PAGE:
3. Experimental results and discussion
The experimental setup of the Brillouin random fiber laser (BRFL) is shown in Fig. 3. Light from the pump laser (Rock module, NP Photonics) was amplified by an Erbium doped fiber amplifier (EDFA) and then launched into the TF inside an aluminous soundproof box isolating from external disturbance. An isolator was connected at the fiber end to avoid undesired light reflection. By increasing the input pump power above the threshold, the generated Brillouin random laser outputs through an optical circulator (CIR) and is detected by a power meter and an optical spectrum analyzer (OSA).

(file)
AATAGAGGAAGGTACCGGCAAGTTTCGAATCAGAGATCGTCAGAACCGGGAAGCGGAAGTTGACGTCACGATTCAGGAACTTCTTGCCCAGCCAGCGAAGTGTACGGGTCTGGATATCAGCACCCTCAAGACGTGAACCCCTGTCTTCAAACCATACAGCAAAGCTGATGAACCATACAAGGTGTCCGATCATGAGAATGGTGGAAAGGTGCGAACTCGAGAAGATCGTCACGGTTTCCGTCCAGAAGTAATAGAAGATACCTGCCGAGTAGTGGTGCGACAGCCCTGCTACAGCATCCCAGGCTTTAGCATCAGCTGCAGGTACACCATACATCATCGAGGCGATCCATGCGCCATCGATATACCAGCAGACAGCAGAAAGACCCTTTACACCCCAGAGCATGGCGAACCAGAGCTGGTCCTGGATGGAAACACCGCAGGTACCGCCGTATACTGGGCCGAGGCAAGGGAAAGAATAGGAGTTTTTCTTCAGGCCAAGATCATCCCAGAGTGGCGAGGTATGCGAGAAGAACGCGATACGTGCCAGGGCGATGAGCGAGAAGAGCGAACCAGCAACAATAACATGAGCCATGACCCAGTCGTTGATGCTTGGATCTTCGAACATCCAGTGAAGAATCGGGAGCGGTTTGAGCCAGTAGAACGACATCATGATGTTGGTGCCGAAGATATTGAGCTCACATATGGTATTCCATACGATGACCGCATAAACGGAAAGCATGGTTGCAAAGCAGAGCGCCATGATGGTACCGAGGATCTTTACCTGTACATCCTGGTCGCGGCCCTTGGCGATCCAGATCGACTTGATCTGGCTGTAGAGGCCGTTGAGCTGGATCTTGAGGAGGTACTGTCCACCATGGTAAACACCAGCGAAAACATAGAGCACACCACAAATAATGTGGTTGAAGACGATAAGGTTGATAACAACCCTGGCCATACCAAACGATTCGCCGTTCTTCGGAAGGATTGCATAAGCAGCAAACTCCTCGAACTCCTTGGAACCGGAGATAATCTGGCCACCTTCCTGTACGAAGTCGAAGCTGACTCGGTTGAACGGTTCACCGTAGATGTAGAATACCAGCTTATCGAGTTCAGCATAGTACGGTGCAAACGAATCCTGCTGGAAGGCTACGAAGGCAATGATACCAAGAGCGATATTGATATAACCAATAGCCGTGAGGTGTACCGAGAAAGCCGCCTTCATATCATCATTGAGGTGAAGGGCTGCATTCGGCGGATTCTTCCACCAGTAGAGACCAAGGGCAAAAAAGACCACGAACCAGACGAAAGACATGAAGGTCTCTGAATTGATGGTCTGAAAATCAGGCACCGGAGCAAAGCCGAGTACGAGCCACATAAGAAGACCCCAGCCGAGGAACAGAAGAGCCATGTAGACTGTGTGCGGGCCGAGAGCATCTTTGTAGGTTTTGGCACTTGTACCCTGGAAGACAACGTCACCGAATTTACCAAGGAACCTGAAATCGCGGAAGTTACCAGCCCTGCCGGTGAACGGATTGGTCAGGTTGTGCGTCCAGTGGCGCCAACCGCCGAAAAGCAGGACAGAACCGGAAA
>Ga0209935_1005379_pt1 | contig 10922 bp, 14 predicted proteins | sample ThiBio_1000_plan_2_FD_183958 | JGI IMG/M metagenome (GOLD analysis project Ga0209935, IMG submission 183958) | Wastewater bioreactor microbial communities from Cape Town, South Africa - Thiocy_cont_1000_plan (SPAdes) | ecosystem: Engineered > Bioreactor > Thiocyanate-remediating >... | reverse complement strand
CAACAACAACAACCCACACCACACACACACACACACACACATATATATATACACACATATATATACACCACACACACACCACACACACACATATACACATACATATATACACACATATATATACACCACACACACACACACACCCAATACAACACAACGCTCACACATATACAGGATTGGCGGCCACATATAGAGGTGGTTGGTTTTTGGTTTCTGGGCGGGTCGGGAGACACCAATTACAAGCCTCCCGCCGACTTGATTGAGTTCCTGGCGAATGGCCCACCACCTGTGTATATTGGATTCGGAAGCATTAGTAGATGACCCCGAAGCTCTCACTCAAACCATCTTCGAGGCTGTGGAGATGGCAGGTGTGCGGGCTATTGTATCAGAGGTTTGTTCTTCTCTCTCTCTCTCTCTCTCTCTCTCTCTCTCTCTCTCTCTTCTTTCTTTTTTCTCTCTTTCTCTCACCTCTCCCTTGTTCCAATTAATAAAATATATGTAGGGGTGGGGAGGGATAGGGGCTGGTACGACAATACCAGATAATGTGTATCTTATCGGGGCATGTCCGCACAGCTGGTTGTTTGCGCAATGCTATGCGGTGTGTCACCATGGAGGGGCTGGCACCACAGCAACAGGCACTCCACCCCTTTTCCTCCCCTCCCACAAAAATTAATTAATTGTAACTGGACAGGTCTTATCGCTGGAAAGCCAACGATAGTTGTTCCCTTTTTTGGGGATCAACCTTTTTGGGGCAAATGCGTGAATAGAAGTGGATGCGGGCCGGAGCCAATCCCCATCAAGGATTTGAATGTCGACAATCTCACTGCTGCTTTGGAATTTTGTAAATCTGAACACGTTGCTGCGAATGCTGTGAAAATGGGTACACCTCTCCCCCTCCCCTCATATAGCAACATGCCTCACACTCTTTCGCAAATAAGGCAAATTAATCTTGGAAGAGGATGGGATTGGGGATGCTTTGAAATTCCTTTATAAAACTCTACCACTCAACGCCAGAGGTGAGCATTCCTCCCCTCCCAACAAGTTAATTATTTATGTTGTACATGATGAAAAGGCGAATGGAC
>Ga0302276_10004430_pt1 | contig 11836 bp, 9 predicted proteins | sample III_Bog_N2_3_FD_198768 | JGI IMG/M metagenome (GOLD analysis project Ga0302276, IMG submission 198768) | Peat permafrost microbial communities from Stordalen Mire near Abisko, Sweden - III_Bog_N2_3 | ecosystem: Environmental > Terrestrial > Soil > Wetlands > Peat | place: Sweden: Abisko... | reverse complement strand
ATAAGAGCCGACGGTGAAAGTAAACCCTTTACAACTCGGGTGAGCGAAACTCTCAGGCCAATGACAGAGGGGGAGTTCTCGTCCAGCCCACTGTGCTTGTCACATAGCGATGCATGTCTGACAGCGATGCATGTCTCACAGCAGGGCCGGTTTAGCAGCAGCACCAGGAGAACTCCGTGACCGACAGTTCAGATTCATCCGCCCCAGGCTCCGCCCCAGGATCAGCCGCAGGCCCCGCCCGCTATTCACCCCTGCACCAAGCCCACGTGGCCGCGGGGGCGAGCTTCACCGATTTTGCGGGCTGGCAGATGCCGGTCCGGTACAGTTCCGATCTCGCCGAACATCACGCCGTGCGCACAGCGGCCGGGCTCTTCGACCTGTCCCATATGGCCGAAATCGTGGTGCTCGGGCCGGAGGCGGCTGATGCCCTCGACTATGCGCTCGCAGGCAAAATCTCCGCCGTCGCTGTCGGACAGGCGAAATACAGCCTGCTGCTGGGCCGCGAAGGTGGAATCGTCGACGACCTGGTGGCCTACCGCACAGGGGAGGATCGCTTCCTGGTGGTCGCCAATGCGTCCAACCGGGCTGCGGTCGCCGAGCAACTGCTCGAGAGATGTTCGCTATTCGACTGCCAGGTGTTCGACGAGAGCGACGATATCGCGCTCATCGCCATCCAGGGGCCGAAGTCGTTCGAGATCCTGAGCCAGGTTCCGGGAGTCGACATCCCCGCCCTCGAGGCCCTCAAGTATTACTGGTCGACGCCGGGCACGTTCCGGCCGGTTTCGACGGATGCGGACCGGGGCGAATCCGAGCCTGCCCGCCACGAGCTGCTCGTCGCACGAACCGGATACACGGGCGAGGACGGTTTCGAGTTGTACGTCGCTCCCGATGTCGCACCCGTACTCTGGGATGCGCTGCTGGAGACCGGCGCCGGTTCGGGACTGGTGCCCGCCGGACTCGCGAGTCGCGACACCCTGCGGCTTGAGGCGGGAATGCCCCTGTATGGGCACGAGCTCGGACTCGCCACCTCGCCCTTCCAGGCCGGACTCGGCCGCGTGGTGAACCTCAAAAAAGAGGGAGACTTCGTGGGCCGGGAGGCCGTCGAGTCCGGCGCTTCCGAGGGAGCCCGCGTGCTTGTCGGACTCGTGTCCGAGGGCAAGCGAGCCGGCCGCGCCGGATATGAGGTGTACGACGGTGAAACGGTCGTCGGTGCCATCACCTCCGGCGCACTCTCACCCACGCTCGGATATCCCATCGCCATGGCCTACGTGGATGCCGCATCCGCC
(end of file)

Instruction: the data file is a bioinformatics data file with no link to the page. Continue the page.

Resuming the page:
The laser output was monitored by a power meter as increasing the input pump power, as shown in Fig. 4(a). As the input pump power is lower than the threshold, the output power remains extremely low caused by the weak RS of the injected pump light. In the experiment, the threshold is found to be 21.8 mW. The laser output abruptly changes when the input pump power surpasses the threshold. The laser output power then gradually rises up as increasing the pump power with a slope efficiency of 11.2%. The linewidth measurement of the TF-based BRFL is conducted by a conventional delayed self-heterodyne (DSH) method. Laser output was split by a 5/95 optical coupler into two parts, as show in Fig. 3(C). The 5% branch of the laser was sent to an Acoustic-optic Modulator (AOM) with 40MHz frequency downshift while the 95% part was sent through 200-km delay fiber to remove the correlation with each other. By adjusting the variable attenuator (VA), two parts of the light with roughly equal powers are combined through a 50/50 optical coupler and then the beat signals were detected by an electrical spectrum analyzer (ESA). As shown in Fig. 4(b), the 20 dB linewidth of TF-based BRFL pumped with NP fiber laser is around 23.3 kHz which corresponds to the 3-dB laser linewidth of 1.17 kHz. The effective fiber length for Brillouin gain in TF-based BRFL can be increased significantly, as the enhanced RS enables multiple roundtrip interactions between pump and Stokes for the sufficient Brillouin gain. Enhanced distributed RS in both directions essentially increases the dwell time or the path length for narrow linewidth. The inset of the Fig. 4(b) shows the power spectrum of the beat signal between the lasing signal and the pump light. The pedestal of the Brillouin spectrum of the tapered fiber can be seen below the narrow lasing peak of ~10.05 GHz, which is in accordance with the measured Brillouin gain spectrum in Fig. 2.